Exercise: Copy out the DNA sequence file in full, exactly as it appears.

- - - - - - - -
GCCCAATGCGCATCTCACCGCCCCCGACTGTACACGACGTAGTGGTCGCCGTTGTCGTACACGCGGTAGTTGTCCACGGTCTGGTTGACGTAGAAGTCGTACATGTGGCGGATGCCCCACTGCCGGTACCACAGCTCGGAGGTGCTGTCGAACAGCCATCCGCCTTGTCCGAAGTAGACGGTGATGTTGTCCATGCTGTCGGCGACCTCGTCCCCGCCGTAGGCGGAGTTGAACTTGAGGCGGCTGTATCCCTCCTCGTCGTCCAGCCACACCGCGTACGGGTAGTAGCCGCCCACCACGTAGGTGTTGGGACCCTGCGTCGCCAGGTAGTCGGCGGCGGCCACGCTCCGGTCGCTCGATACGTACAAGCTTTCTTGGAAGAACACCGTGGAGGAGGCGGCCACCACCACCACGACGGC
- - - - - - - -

GCCCAATGCGCATCTCACCGCCCCCGACTGTACACGACGTAGTGGTCGCCGTTGTCGTACACGCGGTAGTTGTCCACGGTCTGGTTGACGTAGAAGTCGTACATGTGGCGGATGCCCCACTGCCGGTACCACAGCTCGGAGGTGCTGTCGAACAGCCATCCGCCTTGTCCGAAGTAGACGGTGATGTTGTCCATGCTGTCGGCGACCTCGTCCCCGCCGTAGGCGGAGTTGAACTTGAGGCGGCTGTATCCCTCCTCGTCGTCCAGCCACACCGCGTACGGGTAGTAGCCGCCCACCACGTAGGTGTTGGGACCCTGCGTCGCCAGGTAGTCGGCGGCGGCCACGCTCCGGTCGCTCGATACGTACAAGCTTTCTTGGAAGAACACCGTGGAGGAGGCGGCCACCACCACCACGACGGC